While fighting your way through the streaming mass of tourists waiting to board the Ellis Island ferry you may have noticed the following line -- by poet and grizzled New Yorker, the late Frank O'Hara -- splashed prominently across the fencing: "One need never leave the confines of New York to get all the greenery one wishes -- I can’t even enjoy a blade of grass unless I know there’s a subway handy, or a record store or some other sign that people do not totally regret life."
As it turns out, the placement of poetry in Battery Park wasn't a random act of poetic vandalism. The Poets House, a SOHO institution since 1985, is celebrating the grand opening of its new location -- in Battery Park of all places -- this weekend. Inspired by the words of Stanley Kunitz, a founder of Poets House, who said, “I dream of an art so transparent that you can look through it and see the world,” the exteriour is almost entirely glass. In the spirit of the times, it is also LEED certified and the floor of the public programs room is from a sustainable beechwood farm in Pennsylvania.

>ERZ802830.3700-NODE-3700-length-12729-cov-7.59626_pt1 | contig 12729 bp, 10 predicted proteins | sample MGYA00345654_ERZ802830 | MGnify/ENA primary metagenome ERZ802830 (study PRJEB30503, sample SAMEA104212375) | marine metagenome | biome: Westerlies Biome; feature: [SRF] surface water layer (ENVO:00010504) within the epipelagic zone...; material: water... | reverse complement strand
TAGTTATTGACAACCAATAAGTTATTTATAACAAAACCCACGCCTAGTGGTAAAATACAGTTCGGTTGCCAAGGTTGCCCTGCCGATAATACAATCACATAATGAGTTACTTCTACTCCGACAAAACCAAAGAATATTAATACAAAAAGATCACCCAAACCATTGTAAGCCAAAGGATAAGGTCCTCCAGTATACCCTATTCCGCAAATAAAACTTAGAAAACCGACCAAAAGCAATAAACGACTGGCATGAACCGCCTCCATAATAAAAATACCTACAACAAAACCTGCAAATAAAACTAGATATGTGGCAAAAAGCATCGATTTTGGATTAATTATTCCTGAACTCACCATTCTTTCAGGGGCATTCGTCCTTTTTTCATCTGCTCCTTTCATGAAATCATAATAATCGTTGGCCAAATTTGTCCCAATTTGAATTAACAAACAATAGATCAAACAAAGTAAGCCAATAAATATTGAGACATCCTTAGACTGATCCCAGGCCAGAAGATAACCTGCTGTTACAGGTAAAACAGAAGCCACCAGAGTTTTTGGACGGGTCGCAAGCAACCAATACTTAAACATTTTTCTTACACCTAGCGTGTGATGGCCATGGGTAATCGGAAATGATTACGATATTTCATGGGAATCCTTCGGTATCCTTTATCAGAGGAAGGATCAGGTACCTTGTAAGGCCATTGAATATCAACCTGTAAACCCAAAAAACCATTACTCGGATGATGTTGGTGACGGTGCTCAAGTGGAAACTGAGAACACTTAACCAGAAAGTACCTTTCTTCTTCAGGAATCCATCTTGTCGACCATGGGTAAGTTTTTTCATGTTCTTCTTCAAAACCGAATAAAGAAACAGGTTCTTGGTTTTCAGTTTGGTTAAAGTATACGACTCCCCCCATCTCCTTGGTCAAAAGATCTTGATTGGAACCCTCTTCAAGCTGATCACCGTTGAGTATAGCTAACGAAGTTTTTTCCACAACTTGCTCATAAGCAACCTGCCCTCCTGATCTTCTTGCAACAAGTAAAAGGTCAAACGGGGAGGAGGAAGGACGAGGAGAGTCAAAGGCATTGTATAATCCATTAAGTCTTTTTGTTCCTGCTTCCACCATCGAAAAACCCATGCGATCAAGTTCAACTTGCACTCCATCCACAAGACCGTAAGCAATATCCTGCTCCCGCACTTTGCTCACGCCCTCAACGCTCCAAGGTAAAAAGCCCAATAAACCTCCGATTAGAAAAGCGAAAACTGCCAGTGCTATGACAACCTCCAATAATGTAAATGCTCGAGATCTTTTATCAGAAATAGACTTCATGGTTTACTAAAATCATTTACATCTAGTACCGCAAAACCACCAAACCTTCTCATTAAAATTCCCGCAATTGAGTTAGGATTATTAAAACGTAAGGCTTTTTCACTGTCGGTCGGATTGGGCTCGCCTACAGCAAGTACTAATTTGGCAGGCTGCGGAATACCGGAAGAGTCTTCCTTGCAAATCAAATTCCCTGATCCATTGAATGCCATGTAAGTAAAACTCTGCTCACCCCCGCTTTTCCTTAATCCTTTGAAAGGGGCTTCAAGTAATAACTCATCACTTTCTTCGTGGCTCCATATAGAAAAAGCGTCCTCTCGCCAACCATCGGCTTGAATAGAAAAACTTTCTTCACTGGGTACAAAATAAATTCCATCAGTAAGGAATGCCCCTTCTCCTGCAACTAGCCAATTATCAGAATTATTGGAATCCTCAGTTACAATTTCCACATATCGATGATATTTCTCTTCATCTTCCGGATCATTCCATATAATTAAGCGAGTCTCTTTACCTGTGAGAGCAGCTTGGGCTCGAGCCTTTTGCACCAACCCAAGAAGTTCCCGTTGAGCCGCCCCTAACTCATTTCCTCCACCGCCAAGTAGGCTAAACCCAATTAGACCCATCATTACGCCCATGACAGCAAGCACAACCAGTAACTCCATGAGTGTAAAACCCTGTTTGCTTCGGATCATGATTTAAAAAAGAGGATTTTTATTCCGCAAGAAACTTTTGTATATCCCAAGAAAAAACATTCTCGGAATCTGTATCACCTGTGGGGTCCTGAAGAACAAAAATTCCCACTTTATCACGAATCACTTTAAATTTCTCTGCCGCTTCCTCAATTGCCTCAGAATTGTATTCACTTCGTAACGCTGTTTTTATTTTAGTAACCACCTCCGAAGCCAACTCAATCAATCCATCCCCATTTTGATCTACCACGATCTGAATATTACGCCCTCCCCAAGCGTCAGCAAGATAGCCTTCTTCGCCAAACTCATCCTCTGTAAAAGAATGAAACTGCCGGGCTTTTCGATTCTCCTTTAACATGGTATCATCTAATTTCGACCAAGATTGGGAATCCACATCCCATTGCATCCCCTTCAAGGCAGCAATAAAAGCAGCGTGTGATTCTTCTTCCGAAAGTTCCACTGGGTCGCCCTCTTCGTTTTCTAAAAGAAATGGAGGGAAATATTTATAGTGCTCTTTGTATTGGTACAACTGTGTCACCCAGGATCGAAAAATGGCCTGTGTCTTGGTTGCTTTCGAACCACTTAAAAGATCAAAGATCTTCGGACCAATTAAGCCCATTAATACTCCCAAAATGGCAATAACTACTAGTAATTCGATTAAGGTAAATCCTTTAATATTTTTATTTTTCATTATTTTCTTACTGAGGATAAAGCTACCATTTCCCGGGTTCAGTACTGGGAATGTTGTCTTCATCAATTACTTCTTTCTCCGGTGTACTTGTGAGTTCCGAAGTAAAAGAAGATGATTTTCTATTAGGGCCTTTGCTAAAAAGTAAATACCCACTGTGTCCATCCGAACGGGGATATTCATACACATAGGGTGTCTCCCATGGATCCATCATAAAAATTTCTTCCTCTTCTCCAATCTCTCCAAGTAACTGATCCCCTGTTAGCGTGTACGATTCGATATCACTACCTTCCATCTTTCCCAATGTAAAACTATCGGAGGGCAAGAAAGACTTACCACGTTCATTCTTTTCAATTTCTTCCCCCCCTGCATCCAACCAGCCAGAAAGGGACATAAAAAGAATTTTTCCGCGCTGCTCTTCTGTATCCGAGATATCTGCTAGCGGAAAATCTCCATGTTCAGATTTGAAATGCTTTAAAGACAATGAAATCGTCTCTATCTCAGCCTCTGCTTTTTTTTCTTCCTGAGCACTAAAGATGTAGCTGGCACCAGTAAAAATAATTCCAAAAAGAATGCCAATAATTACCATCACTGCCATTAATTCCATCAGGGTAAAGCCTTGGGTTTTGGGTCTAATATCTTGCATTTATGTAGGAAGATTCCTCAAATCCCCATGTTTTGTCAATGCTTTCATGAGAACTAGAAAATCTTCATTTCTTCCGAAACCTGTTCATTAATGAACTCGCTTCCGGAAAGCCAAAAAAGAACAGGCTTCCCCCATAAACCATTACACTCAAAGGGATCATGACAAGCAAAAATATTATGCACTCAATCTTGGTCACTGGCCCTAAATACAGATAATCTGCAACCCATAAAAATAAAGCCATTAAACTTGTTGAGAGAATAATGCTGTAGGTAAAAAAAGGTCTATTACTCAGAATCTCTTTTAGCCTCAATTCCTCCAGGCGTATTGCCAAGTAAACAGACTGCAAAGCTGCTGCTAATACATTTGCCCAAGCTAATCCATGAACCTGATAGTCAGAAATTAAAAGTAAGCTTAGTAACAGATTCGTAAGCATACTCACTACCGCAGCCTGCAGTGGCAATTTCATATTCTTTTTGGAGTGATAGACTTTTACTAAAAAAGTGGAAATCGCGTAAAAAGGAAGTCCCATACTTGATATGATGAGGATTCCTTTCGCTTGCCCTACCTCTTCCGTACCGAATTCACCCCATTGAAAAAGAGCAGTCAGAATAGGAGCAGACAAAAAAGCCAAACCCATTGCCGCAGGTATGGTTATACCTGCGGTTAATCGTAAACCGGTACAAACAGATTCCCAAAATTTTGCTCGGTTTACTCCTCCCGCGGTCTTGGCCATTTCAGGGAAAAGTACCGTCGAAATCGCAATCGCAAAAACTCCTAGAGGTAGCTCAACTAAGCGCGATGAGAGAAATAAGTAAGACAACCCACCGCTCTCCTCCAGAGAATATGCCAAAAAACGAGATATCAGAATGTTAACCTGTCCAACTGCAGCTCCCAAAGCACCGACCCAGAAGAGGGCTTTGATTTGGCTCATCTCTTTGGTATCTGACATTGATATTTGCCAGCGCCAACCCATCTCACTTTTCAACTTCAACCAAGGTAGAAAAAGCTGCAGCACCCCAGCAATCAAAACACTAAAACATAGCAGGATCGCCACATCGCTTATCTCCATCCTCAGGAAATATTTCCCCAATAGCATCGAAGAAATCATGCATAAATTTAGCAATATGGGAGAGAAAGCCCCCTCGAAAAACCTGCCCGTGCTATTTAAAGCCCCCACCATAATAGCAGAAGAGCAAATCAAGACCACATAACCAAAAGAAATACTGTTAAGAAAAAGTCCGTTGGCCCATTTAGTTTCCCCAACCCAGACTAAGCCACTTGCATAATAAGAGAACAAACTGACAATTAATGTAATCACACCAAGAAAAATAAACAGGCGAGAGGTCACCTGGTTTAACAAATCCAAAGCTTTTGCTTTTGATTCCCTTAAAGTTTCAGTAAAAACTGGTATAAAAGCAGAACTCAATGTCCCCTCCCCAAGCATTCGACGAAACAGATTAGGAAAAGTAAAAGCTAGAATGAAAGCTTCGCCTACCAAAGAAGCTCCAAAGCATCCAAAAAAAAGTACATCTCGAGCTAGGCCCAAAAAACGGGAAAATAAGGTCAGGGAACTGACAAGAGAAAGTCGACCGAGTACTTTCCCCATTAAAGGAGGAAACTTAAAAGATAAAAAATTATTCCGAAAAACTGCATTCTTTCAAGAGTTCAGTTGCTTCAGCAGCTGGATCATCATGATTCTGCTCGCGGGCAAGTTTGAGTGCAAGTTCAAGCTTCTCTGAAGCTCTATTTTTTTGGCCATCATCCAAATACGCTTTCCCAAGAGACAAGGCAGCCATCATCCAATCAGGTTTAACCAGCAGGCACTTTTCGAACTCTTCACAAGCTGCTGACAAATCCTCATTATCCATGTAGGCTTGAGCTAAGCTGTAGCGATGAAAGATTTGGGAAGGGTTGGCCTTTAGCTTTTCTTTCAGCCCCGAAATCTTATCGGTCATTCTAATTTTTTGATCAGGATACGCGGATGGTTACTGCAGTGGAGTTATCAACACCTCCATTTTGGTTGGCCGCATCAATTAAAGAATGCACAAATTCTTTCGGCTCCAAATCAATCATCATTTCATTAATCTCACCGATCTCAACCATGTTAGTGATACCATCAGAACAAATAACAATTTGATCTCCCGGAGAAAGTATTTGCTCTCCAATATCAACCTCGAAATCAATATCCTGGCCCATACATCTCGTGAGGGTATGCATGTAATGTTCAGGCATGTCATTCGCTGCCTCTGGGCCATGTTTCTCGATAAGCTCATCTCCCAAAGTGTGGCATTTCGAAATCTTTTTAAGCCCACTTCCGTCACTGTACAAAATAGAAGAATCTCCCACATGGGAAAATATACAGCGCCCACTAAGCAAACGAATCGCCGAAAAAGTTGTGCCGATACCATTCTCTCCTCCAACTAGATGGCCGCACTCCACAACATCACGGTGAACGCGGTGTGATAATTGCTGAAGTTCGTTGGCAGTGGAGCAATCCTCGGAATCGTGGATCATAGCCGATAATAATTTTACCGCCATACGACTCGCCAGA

"There has been an upswing in the appetite for poetry," Kate D. Levin, the city's cultural affairs commissioner told The Times. With a rent free lease until 2069, poetry doesn't have to pay for you to now have a place to enjoy it. Either way, The Lower Manhattan Development Corporation has her back: "It's part of an effort to make Lower Manhattan an arts community," says the organization's president. Hopefully, this effort will include a ban on foam Statue of Liberty hats.
The open house begins at 12 noon followed by a reading at 3 p.m. by pulitzer-prize-winning poet Phillip Levine, Poet Laureate Billy Collins, Mark Doty, who all recently read at The New School, and others and music by Natalie Merchant. The public library and reading rooms will be open September 29.